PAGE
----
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Sustaining research momentum over the coming decades: mentoring the next generation of researchers for tuberculosis

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Boosting tuberculosis research in South Africa, India

An EU-funded initiative has helped reinforce the research and clinical capacity of developing countries showing high incidences of tuberculosis (TB). The programme provided support to young researchers wishing to be educated on TB biology and eager to establish a career in science.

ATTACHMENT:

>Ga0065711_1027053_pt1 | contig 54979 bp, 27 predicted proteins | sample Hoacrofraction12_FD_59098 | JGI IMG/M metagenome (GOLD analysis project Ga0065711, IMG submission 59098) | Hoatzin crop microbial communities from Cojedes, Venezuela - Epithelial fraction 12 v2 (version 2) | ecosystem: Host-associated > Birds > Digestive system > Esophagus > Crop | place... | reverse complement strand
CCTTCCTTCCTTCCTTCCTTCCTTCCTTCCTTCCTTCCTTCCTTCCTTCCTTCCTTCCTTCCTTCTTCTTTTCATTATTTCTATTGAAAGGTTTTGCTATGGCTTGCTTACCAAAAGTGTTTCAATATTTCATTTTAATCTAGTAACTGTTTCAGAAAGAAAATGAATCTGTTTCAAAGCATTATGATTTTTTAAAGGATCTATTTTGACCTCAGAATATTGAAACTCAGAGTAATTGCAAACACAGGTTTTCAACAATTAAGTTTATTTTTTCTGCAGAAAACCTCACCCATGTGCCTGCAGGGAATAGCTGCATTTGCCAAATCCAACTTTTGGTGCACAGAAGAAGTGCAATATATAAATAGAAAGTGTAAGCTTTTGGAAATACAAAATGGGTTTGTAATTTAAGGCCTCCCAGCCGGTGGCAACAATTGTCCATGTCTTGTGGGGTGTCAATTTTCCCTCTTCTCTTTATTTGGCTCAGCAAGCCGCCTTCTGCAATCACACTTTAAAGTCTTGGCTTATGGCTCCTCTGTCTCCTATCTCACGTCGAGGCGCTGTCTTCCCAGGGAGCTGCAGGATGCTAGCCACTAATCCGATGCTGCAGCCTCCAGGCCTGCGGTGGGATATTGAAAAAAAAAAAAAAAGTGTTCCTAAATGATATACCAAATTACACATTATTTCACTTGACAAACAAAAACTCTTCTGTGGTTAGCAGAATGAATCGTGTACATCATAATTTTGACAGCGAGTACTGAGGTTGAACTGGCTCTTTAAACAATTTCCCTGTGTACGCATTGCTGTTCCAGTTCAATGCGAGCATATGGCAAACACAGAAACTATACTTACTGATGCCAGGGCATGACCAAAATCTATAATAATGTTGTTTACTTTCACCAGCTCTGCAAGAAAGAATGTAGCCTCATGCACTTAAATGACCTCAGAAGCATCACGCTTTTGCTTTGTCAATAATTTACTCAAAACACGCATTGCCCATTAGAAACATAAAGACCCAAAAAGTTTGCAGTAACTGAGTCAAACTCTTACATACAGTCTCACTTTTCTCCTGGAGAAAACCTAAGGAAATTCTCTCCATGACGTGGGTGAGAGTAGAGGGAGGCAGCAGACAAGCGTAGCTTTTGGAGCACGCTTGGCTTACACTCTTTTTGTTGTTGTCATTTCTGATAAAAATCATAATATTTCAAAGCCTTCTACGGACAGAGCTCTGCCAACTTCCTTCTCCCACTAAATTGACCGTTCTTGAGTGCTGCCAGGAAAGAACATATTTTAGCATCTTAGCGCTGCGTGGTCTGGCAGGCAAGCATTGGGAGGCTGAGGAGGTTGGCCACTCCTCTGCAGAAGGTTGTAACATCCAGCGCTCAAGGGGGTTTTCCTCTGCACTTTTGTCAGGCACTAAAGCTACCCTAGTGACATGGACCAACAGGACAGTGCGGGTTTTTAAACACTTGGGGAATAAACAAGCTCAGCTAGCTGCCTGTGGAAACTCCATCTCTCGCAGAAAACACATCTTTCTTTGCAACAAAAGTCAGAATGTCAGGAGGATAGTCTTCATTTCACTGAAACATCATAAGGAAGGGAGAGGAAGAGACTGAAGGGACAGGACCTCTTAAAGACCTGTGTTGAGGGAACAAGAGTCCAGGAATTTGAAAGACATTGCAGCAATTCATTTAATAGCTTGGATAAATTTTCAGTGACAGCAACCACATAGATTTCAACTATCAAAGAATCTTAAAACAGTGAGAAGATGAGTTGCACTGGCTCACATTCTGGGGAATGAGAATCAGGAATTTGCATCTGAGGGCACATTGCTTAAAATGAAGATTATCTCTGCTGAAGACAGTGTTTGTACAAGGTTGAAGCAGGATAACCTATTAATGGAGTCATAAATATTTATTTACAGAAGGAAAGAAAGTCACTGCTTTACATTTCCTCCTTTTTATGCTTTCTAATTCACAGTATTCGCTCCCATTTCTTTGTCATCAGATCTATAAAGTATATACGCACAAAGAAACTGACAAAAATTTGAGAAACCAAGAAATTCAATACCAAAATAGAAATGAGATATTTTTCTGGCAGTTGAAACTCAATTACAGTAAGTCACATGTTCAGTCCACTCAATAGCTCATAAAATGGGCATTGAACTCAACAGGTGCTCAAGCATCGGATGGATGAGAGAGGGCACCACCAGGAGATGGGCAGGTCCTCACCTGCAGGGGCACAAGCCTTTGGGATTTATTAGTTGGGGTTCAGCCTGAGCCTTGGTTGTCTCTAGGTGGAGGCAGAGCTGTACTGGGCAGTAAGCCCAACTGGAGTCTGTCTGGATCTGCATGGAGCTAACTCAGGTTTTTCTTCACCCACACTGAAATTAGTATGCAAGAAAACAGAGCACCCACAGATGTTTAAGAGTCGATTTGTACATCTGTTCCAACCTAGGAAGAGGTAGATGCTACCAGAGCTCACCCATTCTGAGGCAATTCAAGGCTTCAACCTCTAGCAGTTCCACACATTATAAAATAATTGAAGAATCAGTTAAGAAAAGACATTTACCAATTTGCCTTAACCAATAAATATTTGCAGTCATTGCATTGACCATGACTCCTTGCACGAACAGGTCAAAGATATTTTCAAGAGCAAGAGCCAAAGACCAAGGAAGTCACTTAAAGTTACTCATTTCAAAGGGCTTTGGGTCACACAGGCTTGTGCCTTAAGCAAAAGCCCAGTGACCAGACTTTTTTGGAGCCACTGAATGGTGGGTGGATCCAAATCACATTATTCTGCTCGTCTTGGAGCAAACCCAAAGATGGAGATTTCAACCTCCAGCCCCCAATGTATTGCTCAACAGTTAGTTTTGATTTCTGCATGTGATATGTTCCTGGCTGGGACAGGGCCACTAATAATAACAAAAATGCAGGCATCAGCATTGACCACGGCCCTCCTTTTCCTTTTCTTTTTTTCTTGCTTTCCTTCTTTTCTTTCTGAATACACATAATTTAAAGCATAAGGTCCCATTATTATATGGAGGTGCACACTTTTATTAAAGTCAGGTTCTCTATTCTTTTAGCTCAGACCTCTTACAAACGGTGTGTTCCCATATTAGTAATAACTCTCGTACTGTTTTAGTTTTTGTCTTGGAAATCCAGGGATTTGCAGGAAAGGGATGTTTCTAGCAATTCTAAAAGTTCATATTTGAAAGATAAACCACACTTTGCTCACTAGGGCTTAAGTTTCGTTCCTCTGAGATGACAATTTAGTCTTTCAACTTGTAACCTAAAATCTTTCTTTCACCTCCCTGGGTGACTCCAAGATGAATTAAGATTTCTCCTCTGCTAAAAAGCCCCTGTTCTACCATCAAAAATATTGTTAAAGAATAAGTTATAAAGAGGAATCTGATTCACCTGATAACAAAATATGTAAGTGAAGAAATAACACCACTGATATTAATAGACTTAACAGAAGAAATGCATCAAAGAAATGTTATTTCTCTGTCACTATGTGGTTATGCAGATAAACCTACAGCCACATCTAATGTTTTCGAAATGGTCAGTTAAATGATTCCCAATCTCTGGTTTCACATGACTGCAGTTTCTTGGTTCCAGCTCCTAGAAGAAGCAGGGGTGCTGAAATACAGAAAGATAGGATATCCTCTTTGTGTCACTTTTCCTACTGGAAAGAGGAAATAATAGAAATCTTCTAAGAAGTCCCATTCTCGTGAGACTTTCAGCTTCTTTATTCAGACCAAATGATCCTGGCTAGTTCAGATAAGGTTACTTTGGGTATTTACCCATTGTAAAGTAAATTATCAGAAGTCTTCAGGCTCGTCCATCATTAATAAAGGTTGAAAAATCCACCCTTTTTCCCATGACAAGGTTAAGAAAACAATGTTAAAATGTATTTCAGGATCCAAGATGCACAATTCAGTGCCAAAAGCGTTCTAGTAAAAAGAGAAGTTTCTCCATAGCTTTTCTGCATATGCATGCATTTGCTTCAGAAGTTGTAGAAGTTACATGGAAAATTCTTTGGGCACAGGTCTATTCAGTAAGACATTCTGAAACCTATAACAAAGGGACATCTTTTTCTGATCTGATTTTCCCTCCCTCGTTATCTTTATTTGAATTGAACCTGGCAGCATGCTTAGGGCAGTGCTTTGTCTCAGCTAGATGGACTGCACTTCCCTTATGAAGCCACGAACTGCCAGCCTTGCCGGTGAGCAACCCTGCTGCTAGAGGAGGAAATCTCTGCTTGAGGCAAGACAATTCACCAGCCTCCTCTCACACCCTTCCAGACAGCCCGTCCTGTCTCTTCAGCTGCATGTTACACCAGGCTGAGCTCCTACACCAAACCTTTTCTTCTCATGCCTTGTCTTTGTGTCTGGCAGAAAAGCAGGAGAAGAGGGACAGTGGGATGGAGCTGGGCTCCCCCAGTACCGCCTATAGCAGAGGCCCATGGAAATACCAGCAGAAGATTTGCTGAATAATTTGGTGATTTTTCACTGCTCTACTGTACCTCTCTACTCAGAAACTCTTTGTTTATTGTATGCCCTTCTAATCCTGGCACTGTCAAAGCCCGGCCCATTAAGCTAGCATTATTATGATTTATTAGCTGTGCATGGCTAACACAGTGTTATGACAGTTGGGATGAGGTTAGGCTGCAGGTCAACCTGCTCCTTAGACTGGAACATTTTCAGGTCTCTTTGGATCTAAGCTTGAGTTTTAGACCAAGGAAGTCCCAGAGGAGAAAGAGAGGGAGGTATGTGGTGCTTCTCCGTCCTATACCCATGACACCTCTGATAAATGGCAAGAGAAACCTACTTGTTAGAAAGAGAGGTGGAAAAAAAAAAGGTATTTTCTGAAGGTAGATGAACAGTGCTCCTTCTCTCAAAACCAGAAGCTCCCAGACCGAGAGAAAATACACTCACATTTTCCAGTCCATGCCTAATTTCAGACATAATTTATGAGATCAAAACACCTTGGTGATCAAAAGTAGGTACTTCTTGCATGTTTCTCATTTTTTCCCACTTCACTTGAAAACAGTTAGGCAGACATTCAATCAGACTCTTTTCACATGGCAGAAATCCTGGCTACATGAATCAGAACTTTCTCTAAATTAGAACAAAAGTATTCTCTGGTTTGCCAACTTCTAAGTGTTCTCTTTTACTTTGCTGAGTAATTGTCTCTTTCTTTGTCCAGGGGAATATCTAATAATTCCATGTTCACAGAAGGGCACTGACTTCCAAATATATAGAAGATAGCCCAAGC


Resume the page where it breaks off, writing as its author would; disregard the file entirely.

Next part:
TB constitutes an escalating health concern, especially in developing countries where the high prevalence of HIV facilitates the spreading of Mycobacterium tuberculosis. Although research funding has increased considerably, the challenge of sustaining research momentum in the years to come remains. The key objective of the EU-funded TBSUSGENT project was to nurture and support suitably qualified TB researchers in countries where the infection remains a serious health problem, namely South Africa and India. To this end, the initiative sought to develop and manage fellowship programmes for clinical scientists working on TB, offering scientific training and a network of mentors. A total of 25 scientists received funding from the TBSUSGENT programme to study various aspects of TB biology, such as the immunological mechanisms underlying the resistant form of TB, the validity of using T cell assays for diagnosis and the identification of novel biomarkers. Clinical trial studies on the extremely drug-resistant tuberculosis (XDR TB) and on the benefit of various therapeutic interventions were also conducted. Part of the project's scientific training involved seminars and courses on biostatistics, epidemiology, diagnostics and immunology of TB. Additional to human resources support, the funding programme strengthened the infrastructure and the research capacity in both Africa and India. The TBSUSGENT programme succeeded in educating and supporting researchers from developing countries to establish a career in science working on the biology of TB. Apart from strengthening clinical knowledge and TB-related research in South Africa and India, the programme also provided new insight into the resistant form of TB and opened up networking and funding opportunities in Europe.

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